Do you have any advice for UIndy graduates?
My advice for UIndy graduates would be to have confidence in your skills and the education you received. You are capable and qualified for a position. I know being a graduate in 2020 can make it difficult to find a career due to the current circumstances, but this season will also build skills, character, and qualities that will be very attractive to employers. 2020 graduates are flexible, adaptable, determined, and will be valuable assets to a company. Have patience and trust that your hard work, dedication, and education will pay off.
UIndy’s Family Weekend kicked off with a special reunion between Grady the Greyhound and his sister, Misty.
Before arriving at the University of Indianapolis in November 2019, Grady was a racing Greyhound in Daytona, Florida. Misty, also a retired racer, was with him every step of the way until their retirement. Both were raised together and had the same trainer.
Paul Nance, who adopted Misty, soon learned of Grady’s new role at UIndy. After some detective work, he confirmed that Misty and Grady were indeed littermates and knew that the pups had to have a reunion.
“It’s such an amazing experience to see them actually play together,” Nance said. “Greyhounds often get separated when they are retired because they retire at different times. To have two Greyhounds from the same litter end up in the same city through different adoption agencies is absolutely amazing.”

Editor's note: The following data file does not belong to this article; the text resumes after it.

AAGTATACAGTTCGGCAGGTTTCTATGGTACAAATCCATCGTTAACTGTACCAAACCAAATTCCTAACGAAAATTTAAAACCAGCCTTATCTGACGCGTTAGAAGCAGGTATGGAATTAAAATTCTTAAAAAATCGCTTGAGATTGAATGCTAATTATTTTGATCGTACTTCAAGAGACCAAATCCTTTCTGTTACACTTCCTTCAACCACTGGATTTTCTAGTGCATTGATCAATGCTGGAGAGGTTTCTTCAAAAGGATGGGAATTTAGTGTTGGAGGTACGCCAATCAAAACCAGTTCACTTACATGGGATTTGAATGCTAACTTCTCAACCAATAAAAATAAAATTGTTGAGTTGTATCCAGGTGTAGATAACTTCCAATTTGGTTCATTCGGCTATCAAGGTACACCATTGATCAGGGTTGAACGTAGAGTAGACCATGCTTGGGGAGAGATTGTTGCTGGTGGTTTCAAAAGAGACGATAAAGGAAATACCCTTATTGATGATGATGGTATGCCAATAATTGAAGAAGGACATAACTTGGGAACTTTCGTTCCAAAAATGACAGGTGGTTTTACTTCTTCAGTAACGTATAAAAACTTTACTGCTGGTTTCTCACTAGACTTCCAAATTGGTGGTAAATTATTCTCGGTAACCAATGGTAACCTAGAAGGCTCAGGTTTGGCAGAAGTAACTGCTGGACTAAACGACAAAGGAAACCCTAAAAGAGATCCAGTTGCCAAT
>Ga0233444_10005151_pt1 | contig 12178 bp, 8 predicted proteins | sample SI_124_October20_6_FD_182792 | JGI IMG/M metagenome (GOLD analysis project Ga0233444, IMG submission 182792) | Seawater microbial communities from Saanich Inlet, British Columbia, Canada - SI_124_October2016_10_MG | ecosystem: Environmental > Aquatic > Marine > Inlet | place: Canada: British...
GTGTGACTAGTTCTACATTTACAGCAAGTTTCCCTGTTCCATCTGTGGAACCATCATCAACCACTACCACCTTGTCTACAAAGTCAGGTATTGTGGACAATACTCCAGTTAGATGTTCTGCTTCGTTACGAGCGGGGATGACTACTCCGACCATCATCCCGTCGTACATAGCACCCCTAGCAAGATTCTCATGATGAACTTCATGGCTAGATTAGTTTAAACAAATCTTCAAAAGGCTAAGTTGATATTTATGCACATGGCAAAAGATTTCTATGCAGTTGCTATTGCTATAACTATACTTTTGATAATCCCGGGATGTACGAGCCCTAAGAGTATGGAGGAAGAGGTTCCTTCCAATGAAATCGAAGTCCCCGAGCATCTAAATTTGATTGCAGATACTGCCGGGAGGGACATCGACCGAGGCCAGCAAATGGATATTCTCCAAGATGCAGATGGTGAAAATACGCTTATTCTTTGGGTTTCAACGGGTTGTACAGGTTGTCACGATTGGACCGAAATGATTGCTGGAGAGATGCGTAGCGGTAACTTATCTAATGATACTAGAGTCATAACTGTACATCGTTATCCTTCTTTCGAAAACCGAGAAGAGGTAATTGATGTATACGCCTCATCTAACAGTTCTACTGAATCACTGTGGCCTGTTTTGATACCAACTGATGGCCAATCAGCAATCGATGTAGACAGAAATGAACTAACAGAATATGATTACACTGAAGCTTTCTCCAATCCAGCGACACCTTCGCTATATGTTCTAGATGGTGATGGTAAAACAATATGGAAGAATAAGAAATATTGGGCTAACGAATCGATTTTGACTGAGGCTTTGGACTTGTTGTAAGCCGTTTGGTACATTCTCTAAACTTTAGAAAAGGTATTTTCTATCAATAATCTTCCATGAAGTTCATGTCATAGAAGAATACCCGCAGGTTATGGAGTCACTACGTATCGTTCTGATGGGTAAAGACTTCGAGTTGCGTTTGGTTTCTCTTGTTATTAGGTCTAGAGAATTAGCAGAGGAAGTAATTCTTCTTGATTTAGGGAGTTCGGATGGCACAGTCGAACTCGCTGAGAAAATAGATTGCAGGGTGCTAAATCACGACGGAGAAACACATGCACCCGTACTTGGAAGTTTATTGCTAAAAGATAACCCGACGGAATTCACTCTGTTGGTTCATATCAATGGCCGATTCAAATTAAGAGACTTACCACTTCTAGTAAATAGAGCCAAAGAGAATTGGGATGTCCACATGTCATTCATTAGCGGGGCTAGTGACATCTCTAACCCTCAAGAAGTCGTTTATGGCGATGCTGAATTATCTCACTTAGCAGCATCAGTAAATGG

Grady’s handler, Coran Sigman, was excited for this to be Grady’s first Family Weekend, which the happy reunion made even more memorable.
“When you first introduce them right at the beginning, you want to do it in a safe manner, make sure everything is all good. Tails were wagging immediately! It’s nice for this to be Grady’s first Family Weekend. He’s still finishing up his first rookie year.”
With many Family Weekend events moving online due to pandemic restrictions, Sigman reflected on the Greyhound commitment to supporting each other.
“Obviously this year has thrown everyone for a loop. Family is what matters most and at UIndy family means something a little bit more and it’s a little more special. My husband and I are both alums, we both work here, Grady’s now a part of this. Keep your family close and that’s what matters most right now.”